Cyclodextrin stationary phases: Synthesis, characterization and applications in liquid chromatography

dc.creatorAlak, Ala M
dc.date.available2011-02-18T20:09:12Z
dc.date.issued1986-08
dc.description.abstractSince the creation of the first octadecyl bonded phase for High Performance Liquid Chromatography (HPLC), liquid chromatograhers have investigated a wide variety of bonded phases in their ongoing search for increased selectivity. These studies have led to a number of useful phases which appear to separate by different mechanisms such as hydrophobicity, ionic properties, electron density, and so forth. A highly selective chiral bonded phase material for HPLC and Thin Layer Chromatography (TLC), was produced by bonding cyclodextrin to silica gel particles through a spacer "arm" via a reproducible process which yields a stable, non-hydrolytic, non-nitrogen containing bonds. The synthesis, characterization and applications of these new stationary phases are described. The basic property of cyclodextrin molecules, which allows them to effect numerous chemical separations, is their ability to form selective inclusion complexes with a wide variety of organic and inorganic molecules. The formation of these inclusion complexes may occur by a combination of factors, such as hydrophobic effects, dipole-dipole interaction, hydrogen bonding (between the cyclodextrins hydroxyl groups and guest molecules) or the release of high energy water or modifier during complex formation. In general, binding to the cyclodextrin is governed by the molecule's ability to closely fit inside the cavity of the cyclodextrin, although the polarity of the molecule also plays an important role. Besides their ability to separate different kinds of enantiomers by HPLC and TLC, cyclodextrin stationary phases also proved to be the media of choice in separation of dlastereomers, geometrical and structural isomers, and many nonisomeric compounds. The effects of temperature, mobile phase composition, and flow rate upon chromatographic selectivity and resolution are described. The results indicate that cyclodextrin stationary phases are versatile, flexible and effective compared to conventional normal or reversed phase stationary phases.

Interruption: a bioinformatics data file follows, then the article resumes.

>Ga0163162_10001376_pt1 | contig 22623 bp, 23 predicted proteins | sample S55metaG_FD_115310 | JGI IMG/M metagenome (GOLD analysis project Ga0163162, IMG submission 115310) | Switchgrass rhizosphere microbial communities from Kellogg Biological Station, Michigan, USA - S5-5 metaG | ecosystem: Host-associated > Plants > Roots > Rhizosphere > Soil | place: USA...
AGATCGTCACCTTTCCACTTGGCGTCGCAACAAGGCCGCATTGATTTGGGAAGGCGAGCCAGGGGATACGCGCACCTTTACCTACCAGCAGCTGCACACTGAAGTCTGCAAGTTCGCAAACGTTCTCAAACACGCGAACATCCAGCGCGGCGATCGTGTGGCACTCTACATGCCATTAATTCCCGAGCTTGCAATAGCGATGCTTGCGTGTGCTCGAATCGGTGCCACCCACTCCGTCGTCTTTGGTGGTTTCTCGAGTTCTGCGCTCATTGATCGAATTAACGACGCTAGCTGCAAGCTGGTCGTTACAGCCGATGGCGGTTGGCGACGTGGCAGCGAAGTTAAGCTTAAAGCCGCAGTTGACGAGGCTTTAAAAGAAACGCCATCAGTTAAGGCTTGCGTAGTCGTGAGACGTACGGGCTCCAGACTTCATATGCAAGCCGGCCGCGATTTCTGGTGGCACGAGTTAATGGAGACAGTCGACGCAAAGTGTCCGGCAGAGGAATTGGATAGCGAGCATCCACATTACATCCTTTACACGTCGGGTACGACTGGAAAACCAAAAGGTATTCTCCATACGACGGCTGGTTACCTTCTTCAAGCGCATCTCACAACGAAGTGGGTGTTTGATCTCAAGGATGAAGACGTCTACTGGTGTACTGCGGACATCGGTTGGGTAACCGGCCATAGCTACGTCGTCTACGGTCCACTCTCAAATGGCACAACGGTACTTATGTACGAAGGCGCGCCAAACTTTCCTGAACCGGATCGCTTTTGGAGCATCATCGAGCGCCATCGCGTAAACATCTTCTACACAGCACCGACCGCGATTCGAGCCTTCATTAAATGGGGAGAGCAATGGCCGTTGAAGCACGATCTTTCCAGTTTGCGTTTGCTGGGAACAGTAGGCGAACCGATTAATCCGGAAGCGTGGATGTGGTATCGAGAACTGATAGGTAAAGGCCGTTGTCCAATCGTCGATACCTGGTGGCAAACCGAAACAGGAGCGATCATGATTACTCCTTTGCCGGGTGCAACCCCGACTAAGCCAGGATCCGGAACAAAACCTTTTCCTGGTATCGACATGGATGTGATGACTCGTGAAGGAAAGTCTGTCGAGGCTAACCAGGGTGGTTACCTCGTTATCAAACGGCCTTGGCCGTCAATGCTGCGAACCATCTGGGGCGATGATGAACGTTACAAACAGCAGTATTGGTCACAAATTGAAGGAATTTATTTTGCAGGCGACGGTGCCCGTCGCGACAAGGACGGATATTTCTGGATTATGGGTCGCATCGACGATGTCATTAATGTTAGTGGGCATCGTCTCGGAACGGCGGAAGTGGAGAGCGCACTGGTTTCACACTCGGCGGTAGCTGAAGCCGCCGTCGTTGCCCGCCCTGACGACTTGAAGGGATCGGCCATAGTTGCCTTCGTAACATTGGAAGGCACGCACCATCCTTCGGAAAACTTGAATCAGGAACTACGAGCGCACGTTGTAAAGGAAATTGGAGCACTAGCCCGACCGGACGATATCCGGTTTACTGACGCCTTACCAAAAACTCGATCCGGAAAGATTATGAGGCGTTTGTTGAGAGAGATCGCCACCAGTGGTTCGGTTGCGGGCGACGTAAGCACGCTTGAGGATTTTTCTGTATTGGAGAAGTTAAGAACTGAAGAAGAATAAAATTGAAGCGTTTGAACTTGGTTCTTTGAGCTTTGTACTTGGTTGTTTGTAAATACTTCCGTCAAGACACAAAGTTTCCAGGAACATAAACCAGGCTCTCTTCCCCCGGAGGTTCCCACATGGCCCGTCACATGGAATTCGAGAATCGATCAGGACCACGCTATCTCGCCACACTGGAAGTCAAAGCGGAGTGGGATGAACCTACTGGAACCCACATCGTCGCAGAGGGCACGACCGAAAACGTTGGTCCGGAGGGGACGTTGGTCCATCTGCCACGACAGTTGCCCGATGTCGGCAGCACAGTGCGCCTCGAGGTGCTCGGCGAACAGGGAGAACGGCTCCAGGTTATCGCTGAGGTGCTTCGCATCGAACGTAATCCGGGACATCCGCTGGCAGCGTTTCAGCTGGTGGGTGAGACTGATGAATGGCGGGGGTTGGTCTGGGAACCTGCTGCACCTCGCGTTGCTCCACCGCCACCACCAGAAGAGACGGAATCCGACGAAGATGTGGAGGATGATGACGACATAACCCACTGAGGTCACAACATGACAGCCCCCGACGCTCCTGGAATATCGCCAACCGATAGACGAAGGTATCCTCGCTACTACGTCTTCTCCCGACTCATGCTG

dc.format.mimetypeapplication/pdf
dc.identifier.urihttp://hdl.handle.net/2346/13051en_US
dc.language.isoeng
dc.publisherTexas Tech Universityen_US
dc.rights.availabilityUnrestricted.
dc.subjectCyclodextrinsen_US
dc.subjectLiquid chromatographyen_US
dc.subjectOrganic compounds -- Synthesisen_US
dc.titleCyclodextrin stationary phases: Synthesis, characterization and applications in liquid chromatography
dc.typeDissertation
thesis.degree.departmentChemistry
thesis.degree.grantorTexas Tech University
thesis.degree.levelDoctoral
thesis.degree.namePh.D.

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